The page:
In Loving Memory of Leo Kricorian

1940-2020

Leo Kricorian 1940-2020 (Photo by Ed Kricorian)

Leo Kricorian passed away on Friday, May 15, 2020 from complications of COVID-19. Leo was a lifelong resident of Watertown, Massachusetts and a member of the Watertown Evangelical Church. He was born on August 4, 1940 at Saint Elizabeth’s Hospital in Brighton. He was the son of Leo (Levon) and Mary (Mariam) Kodjababian Kricorian, brother of Edward, Dan and Grace Carter. He is survived by nieces Linda Carter Rose, Debbie Carter Kirkpatrick, Nancy and Susan Kricorian, nephew David Kricorian, sister-in-law Irene Kricorian, and long-time companion Joan Butler.

Music was the passion of Leo’s life, and in his youth he was the front man for the bands Leo and The Thunderbirds and Leo and the Rhythm Rockers. He wrote music and lyrics, and recorded several songs under the name Leo Scott. He was the lead guitarist for the Andy Healy Band starting in the late 70s. Andy Healy said of Leo, “He truly loved the Irish music scene, and he was front and center with our band. He was always very dependable, and he was never late for a gig in the 37 years he played with us.” Leo was also known as a guitar teacher, and one of his early students was guitarist, composer and educator John Baboian.

A memorial service will be scheduled at a later date once pandemic restrictions are lifted. Memorial donations may be made to the Watertown Evangelical Church or The Maristhill Nursing Home COVID-19 Response Fund.

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Nancy Kricorian is a writer and organizer who lives in New York. She is the author of three novels focused on post-Genocide Armenian Diaspora experience—ZABELLE (1998), DREAMS OF BREAD AND FIRE (2003), and ALL THE LIGHT THERE WAS (2013). She is currently at work on her fourth novel, which is about an Armenian family in Beirut during the Lebanese Civil War.
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@NancyKric

Writer. Most recent novel, ALL THE LIGHT THERE WAS. She/Her.
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6 Comments

  1. I have nothing but fond memories of Uncle Leo. He was always kind and entertaining to us kids in the neighborhood. So sorry for your loss.

  2. Thank you for the condolences and the remembrance. He was an original. I didn’t include this in the obituary, but he was a Junior Yo-Yo Champion of New England when he was 12 years old. When I was really small I couldn’t pronounce LEO and so I called him Uncle Yo-Yo. He was always doing yo-yo tricks for me.

  3. Leo loved his guitar and his music! He would play for me whenever his brother, Dan and I would visit. I remember how taken he was with baby Danny, Jr. when we brought him home to Watertown on a visit in 1958. Leo was always kind-hearted and curious, and he loved Dunkin Donuts! He was the last of his generation to leave for that
    bright Home without pain or sorrow. My condolences to family members and much gratitude to those who cared for him, especially his sister-in-law, Irene Kricorian.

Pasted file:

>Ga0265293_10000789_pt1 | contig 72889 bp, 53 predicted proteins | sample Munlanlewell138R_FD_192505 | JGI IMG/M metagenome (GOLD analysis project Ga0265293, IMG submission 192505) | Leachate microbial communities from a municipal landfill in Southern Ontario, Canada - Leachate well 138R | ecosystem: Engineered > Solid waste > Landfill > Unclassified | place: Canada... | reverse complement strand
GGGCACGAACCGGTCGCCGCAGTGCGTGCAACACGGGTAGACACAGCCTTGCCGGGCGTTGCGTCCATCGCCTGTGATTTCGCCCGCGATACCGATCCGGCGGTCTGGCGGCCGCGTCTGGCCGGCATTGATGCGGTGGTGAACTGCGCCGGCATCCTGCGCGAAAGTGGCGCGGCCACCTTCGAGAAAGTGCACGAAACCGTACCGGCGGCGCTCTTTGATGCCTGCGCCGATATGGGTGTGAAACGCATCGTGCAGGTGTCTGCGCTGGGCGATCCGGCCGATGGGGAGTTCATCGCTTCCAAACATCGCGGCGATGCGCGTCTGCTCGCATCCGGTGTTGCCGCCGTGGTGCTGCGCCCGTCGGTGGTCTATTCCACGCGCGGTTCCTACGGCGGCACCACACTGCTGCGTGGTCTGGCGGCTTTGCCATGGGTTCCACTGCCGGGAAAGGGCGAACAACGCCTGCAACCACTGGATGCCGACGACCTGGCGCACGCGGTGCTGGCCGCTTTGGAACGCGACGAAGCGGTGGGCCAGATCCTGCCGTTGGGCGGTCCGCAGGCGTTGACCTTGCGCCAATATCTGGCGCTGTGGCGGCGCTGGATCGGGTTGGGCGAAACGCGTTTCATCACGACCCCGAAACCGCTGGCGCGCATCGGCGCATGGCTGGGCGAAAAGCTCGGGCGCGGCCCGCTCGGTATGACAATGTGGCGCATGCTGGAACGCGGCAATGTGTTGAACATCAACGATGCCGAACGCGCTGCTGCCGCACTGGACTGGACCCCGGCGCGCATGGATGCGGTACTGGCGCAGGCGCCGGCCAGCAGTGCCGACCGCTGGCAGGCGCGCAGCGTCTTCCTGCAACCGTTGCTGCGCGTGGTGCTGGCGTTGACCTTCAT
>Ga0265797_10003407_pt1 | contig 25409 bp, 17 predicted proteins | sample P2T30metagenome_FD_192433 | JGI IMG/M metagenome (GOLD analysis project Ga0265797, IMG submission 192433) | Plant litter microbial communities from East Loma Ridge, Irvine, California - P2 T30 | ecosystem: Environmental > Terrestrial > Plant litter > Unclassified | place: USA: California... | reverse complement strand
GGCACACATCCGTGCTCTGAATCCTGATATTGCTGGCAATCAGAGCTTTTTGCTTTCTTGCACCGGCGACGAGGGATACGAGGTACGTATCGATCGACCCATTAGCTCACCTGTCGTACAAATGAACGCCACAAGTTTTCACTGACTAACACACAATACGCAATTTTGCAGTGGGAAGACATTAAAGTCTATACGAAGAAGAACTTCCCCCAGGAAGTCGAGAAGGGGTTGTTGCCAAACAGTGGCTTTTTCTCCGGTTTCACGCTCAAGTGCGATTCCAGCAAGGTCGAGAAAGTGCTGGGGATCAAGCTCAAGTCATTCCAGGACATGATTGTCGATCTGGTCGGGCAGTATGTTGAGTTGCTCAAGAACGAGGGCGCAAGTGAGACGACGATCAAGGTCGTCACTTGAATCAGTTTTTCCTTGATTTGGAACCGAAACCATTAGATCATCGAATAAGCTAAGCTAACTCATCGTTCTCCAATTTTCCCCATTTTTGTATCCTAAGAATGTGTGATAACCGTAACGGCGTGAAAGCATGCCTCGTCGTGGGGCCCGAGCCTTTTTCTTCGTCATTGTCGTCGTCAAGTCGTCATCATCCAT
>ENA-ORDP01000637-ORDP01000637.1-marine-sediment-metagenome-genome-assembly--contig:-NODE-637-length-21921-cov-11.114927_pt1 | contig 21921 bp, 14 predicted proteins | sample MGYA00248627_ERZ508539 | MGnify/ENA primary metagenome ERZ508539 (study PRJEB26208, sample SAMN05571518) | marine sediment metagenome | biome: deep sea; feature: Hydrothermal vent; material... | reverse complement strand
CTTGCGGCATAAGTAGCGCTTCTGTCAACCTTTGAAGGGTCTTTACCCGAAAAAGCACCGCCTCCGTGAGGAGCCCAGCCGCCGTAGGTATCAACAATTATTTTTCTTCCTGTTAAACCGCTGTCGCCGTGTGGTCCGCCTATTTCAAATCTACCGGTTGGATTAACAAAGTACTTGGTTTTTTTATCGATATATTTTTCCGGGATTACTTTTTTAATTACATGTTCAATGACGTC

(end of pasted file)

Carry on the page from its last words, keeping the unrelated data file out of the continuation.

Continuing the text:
4. God bless Leo, he will be truly missed. I will always remember him as a friendly
    gentle man with a twinkle in his eye. He so loved his Sunday worship.

  5. Fond memories of Leo who I knew for 65 years. First met him at an 8th gade dance at the Eat Junior HIgh School in Watertown wheere Leo and the Thunderbirds played and Arnie “Woo Woo’ Ginsburgh the WMEX disc jockey was host.
    In later life we had many opportunities to sit and reminisce at the Dunkin in Coolidge Square. A great talent who will e missed.

  6. Martha Mae (Bilezikian) McCool from California, wrote on May. 19, 2020
    I grew up in Newtonville, Massachusetts, and attended the same church that Leo attended from the time we were toddlers until we became young adults . . . those who stayed in the Boston area, continued to attend. Since I had moved out of state, I lost touch with many of my friends and relatives who attended and were original members of that church. My great uncle (The Reverend Vartan Bilezikian) was the first pastor of this church which at that time was called The United Armenian Brethren Evangelical Church. I understand that the name of our church was later changed. It was truly a “family church” where most of the parishioners were genocide survivors who pooled their meager resources to build the church . . . a place where they could worship freely. As kids, we would race around the church’s basement where the Sunday School teacher tried to quiet us down . . . keep us better behaved . . . but it was so much fun to reunite with all the kids every Sunday. Leo was a good friend, and about the same age as most of us kids (born around1940-1945) . . . Leo was a blast . . . very talented musically, and we always looked forward to that moment in the service when the “children’s choir” (aka us unruly kids) would assemble to sing a cute song (giggling, singing, and laughing all at the same time) while accompanied by our very talented friend, Leo, playing the guitar. Leo, you will be missed, but I know you are making beautiful music up there with our loved ones.

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